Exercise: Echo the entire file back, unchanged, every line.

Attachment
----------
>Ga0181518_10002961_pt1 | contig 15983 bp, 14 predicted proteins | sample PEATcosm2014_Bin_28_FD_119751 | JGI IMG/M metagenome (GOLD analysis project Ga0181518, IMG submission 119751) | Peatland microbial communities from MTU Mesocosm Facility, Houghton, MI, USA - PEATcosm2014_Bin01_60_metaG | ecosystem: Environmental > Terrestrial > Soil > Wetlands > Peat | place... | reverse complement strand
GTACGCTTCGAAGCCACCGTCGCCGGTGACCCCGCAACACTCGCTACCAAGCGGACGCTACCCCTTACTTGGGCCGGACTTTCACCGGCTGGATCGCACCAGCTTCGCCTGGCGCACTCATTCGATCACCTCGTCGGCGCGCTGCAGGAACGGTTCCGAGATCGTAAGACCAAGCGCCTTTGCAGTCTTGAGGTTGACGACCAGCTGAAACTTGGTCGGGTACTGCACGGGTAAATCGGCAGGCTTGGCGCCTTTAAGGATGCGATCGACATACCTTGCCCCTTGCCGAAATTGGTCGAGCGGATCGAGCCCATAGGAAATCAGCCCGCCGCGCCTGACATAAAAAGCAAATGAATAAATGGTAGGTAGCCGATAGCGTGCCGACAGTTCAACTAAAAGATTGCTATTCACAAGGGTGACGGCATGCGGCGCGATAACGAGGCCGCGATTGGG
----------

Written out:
>Ga0181518_10002961_pt1 | contig 15983 bp, 14 predicted proteins | sample PEATcosm2014_Bin_28_FD_119751 | JGI IMG/M metagenome (GOLD analysis project Ga0181518, IMG submission 119751) | Peatland microbial communities from MTU Mesocosm Facility, Houghton, MI, USA - PEATcosm2014_Bin01_60_metaG | ecosystem: Environmental > Terrestrial > Soil > Wetlands > Peat | place... | reverse complement strand
GTACGCTTCGAAGCCACCGTCGCCGGTGACCCCGCAACACTCGCTACCAAGCGGACGCTACCCCTTACTTGGGCCGGACTTTCACCGGCTGGATCGCACCAGCTTCGCCTGGCGCACTCATTCGATCACCTCGTCGGCGCGCTGCAGGAACGGTTCCGAGATCGTAAGACCAAGCGCCTTTGCAGTCTTGAGGTTGACGACCAGCTGAAACTTGGTCGGGTACTGCACGGGTAAATCGGCAGGCTTGGCGCCTTTAAGGATGCGATCGACATACCTTGCCCCTTGCCGAAATTGGTCGAGCGGATCGAGCCCATAGGAAATCAGCCCGCCGCGCCTGACATAAAAAGCAAATGAATAAATGGTAGGTAGCCGATAGCGTGCCGACAGTTCAACTAAAAGATTGCTATTCACAAGGGTGACGGCATGCGGCGCGATAACGAGGCCGCGATTGGG